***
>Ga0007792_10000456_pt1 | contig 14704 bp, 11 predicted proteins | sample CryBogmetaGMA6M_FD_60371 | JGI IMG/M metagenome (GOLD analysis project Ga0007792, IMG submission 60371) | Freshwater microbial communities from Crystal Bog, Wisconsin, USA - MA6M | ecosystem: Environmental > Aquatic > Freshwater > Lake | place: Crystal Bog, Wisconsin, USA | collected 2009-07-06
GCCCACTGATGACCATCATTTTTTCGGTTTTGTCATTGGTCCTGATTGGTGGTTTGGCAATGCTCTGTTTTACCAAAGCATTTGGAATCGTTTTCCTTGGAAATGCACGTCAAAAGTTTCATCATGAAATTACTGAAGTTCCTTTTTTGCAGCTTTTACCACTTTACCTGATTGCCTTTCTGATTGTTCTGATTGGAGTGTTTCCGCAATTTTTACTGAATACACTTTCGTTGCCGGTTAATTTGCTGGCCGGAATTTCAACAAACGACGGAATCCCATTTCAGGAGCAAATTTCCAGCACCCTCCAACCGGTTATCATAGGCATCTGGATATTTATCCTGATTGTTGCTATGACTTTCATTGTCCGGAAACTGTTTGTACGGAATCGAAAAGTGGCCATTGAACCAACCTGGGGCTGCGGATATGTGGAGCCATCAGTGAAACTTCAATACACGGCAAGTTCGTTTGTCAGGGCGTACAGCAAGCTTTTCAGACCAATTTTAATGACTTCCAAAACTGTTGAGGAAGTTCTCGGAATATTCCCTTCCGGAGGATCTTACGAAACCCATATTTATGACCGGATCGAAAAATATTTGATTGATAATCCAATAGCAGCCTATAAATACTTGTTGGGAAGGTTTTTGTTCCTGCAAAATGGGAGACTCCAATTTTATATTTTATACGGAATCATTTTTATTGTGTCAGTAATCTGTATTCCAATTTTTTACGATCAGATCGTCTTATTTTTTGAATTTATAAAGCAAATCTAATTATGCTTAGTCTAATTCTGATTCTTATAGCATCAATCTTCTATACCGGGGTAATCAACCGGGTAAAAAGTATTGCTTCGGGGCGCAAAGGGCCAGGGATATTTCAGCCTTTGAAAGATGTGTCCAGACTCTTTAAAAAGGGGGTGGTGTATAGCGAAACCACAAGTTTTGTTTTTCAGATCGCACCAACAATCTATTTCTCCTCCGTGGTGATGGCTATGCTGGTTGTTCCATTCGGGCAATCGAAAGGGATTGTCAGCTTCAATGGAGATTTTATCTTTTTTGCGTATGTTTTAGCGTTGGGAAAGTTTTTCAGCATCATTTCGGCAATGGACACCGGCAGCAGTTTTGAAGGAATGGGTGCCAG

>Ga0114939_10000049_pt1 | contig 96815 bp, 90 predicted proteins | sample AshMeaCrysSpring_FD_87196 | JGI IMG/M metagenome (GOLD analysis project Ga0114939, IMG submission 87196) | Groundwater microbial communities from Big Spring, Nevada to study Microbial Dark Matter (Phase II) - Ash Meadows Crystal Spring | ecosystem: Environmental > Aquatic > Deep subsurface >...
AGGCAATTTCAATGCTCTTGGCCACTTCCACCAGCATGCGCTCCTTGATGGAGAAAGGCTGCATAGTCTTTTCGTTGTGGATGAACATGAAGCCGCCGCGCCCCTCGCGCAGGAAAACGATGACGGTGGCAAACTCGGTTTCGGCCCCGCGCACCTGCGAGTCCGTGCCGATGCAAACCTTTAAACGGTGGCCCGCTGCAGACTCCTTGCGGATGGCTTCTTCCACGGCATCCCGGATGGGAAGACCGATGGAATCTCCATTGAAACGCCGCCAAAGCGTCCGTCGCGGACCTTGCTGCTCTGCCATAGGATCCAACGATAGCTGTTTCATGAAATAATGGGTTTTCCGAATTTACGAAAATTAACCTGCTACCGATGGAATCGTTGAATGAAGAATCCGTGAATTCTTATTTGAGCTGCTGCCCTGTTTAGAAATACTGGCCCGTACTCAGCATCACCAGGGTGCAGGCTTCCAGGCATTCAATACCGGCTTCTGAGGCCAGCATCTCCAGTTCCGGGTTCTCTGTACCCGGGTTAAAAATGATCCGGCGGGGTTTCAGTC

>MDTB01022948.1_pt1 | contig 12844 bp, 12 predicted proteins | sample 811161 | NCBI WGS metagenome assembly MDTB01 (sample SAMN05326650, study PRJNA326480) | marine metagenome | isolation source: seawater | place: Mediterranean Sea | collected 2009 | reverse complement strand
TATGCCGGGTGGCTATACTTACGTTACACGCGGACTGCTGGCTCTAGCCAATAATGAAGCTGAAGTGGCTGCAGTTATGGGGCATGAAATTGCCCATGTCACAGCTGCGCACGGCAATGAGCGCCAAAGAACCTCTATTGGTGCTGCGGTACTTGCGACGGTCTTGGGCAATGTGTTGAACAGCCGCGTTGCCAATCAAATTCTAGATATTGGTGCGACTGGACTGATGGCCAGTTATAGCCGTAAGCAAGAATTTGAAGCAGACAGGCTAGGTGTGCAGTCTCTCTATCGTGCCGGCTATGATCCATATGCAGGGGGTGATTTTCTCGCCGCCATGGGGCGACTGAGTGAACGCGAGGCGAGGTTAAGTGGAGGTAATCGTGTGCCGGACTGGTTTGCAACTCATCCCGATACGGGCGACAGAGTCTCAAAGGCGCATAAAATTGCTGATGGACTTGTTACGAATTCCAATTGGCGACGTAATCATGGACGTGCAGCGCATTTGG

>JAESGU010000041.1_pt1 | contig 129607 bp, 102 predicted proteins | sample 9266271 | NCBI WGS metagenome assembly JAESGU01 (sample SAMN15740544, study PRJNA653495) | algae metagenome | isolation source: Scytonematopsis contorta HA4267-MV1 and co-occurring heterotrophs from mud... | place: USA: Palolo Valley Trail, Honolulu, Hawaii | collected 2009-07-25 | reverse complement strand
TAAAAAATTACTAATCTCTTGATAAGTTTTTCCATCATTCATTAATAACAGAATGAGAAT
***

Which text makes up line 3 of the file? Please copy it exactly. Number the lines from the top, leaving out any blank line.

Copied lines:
>Ga0114939_10000049_pt1 | contig 96815 bp, 90 predicted proteins | sample AshMeaCrysSpring_FD_87196 | JGI IMG/M metagenome (GOLD analysis project Ga0114939, IMG submission 87196) | Groundwater microbial communities from Big Spring, Nevada to study Microbial Dark Matter (Phase II) - Ash Meadows Crystal Spring | ecosystem: Environmental > Aquatic > Deep subsurface >...